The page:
Otherwise, however, all is well. I have reached the row in which the front-of-blocks dots for the sixth rank will begin to be inserted, and indeed if all goes swimmingly, I should finish the back of the jacket tomorrow.
The computer was slow-as-molasses yesterday, but remained connected. I bought and downloaded and printed – not without difficulty -- both the Emily Dickinson shawl pattern (Ravelry link yesterday) and Anne Hanson’s “Pine and Ivy”. The latter a strong contender: the Faculty Meeting Knitter alerted me to it a while ago, but doesn’t seem to be knitting it yet.
I also flipped through a few books, feeling sort of Faroese. But Faroese usually means fingering weight, and it’s lace weight or finer we’re after here. The Dickinson one is gossamer, and I think really should wait until the yarn fast is over and it can be knit in a proper Dickinsonian grey.
The pattern disappoints by not telling me how to attach beads. It doesn’t tell me how to knit, either, so perhaps that doesn’t constitute grounds for grumbling. I’d need “273 clear glass 6/0 Japanese beads” and a 1mm crochet hook. The positions for the beads are marked on the charts. Good old Google will fill the gap, if I ever get that far.
Now I must seek out some possible yarns.
I had a good time last week with my new toy. As a way of life when lots of people are about, Helen is right that cooking in the morning while the kitchen is full of breakfast and chaos is a good way to start the day. Then clean it all up and off you go.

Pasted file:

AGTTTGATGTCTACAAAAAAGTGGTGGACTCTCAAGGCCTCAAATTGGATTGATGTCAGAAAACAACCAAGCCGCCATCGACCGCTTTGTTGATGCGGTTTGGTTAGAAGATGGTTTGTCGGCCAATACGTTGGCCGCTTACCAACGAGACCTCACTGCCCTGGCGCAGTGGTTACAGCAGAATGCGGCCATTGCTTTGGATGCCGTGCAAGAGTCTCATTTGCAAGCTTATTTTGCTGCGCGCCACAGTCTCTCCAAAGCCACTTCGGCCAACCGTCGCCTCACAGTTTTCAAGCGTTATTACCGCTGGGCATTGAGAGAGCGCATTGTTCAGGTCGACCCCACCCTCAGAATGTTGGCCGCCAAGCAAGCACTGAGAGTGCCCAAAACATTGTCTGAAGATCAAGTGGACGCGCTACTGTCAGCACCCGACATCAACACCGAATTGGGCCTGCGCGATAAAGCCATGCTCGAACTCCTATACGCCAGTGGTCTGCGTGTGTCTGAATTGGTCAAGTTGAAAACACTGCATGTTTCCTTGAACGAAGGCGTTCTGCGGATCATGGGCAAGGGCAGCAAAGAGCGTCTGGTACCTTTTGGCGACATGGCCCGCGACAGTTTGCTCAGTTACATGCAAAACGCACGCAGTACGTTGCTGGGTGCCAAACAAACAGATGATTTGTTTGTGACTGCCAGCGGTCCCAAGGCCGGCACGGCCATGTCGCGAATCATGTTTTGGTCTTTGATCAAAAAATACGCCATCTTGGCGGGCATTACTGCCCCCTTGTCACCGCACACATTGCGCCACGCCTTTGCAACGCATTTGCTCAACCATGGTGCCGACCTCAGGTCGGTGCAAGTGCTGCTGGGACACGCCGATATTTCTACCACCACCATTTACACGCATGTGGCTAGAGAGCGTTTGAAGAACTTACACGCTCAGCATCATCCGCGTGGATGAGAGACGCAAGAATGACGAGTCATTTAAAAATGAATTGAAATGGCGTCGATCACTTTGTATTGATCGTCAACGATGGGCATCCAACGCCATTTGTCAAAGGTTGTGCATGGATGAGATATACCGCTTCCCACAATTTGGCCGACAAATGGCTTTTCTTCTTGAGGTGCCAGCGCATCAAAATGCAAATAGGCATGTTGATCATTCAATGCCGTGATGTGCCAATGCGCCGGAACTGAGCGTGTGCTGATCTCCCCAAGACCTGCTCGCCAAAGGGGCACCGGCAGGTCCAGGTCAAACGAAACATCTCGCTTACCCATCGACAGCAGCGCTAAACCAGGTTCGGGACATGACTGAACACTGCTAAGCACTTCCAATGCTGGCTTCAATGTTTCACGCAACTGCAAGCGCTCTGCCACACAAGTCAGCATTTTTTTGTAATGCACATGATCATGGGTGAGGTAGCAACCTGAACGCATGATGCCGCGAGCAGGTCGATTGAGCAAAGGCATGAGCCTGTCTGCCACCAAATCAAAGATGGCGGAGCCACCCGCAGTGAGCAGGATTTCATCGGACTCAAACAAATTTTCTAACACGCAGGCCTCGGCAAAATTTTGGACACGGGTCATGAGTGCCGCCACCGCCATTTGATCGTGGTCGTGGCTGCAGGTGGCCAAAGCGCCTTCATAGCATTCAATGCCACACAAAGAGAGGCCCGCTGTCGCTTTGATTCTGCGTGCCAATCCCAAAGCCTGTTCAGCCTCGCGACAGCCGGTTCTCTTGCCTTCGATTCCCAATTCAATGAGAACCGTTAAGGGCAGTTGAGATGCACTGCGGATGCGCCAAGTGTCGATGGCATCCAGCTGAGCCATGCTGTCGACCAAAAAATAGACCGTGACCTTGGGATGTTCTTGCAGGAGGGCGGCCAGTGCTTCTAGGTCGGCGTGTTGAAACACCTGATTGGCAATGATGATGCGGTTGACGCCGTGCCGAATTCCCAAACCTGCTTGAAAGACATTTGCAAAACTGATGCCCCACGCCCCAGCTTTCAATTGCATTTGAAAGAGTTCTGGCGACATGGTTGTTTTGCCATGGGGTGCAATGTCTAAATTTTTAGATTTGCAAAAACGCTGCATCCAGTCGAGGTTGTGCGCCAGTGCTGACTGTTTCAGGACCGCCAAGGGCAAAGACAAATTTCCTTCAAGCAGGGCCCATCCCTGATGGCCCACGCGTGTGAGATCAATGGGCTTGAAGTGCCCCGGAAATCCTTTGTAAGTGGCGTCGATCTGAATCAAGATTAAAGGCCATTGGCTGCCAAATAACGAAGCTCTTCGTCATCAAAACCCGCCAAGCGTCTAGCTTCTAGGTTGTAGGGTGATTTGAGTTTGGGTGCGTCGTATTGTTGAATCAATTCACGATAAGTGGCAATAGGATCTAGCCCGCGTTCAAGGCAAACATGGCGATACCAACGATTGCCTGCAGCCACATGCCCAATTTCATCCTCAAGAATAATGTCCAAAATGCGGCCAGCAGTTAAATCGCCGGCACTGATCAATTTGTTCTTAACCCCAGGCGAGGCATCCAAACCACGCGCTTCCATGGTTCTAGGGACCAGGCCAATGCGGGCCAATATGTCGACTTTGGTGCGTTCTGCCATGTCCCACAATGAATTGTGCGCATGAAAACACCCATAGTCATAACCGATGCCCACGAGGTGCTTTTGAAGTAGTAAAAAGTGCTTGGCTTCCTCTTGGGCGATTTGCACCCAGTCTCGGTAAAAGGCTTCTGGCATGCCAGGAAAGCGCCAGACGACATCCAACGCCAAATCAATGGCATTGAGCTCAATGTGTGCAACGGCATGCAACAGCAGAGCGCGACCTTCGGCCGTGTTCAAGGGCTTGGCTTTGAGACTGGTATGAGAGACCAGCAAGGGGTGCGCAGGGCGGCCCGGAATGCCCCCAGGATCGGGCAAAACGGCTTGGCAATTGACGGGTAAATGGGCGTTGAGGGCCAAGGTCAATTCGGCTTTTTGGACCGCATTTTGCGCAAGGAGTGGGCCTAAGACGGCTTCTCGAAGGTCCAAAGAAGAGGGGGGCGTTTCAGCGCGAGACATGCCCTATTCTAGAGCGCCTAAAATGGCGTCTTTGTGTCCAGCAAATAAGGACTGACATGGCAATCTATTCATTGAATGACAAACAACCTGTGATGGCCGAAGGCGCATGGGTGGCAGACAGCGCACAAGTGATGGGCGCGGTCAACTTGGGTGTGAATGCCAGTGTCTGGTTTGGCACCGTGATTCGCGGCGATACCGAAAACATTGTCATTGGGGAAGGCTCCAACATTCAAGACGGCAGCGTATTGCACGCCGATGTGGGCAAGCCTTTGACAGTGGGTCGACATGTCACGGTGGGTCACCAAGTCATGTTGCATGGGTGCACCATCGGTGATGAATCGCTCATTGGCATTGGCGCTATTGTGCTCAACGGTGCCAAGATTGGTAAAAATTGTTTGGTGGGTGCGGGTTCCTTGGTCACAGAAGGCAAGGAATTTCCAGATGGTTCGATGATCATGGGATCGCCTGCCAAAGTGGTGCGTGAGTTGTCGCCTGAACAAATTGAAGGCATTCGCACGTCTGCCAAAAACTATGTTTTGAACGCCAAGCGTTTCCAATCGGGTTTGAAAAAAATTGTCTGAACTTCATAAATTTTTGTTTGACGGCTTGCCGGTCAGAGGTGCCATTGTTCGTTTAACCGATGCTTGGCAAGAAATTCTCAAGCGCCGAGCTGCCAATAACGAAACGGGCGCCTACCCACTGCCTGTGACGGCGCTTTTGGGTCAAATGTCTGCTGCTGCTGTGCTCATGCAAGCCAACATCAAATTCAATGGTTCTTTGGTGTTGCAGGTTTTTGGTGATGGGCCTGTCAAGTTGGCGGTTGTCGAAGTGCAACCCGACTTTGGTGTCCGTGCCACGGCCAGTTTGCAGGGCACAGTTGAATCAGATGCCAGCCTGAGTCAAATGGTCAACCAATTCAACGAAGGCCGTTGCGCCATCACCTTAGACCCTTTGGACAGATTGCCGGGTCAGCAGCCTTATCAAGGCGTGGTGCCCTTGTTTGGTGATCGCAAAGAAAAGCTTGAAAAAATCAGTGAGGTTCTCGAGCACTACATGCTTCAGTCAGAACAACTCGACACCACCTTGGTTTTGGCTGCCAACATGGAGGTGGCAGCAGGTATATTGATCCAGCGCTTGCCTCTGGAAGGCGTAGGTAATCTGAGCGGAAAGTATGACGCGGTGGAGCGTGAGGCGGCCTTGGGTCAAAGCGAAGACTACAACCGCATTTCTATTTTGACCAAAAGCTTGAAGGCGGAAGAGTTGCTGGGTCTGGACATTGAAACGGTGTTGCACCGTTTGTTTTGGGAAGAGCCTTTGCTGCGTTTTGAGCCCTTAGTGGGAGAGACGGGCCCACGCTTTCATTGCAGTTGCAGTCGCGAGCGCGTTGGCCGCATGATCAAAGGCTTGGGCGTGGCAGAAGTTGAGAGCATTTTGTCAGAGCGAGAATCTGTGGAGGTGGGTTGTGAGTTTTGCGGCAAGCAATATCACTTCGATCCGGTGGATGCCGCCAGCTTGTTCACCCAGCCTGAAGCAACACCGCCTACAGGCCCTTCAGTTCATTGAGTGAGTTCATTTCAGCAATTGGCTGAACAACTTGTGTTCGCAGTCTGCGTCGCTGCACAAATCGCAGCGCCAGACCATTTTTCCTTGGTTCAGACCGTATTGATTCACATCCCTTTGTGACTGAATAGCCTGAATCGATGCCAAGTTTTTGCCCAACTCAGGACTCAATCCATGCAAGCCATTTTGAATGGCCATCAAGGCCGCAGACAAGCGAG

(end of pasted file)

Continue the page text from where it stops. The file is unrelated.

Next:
I wished somewhat that I had bought the smaller John Lewis programmable slow cooker which I recently gave Rachel. My one seems awfully big, even for four adults. And a couple of meals were near-spoiled by, I think, being cooked for too long. I don’t really need to program it. I can come in from my vegetable-growing at what I deem the appropriate time, and turn it on.
And when Helen gets here next week, she’ll straighten me out on the whole topic.
I have been reflecting lately on the near-miracle of the fact that we can afford to eat at all. I know about agri-business and chemicals and all that. But even so the production of food seems so labour-intensive when one is actually doing it that I am astonished that anyone can do it, and harvest and package and ship the stuff, and sell it – with a generous slice for the seller – at a price anyone can afford.
And in the olden days, three thousand years ago before agri-business and chemicals were invented, how did people grow enough food to support cities? In villages and towns, people can continue to grow a lot of their own. But not in cities. Wheat, is the answer. It still supplies 20% of all calories consumed in the world, I learn from the Economist. Rice, another 20%.
Mary Lou, I will keep walking onions well away from the strawberries. Thank you.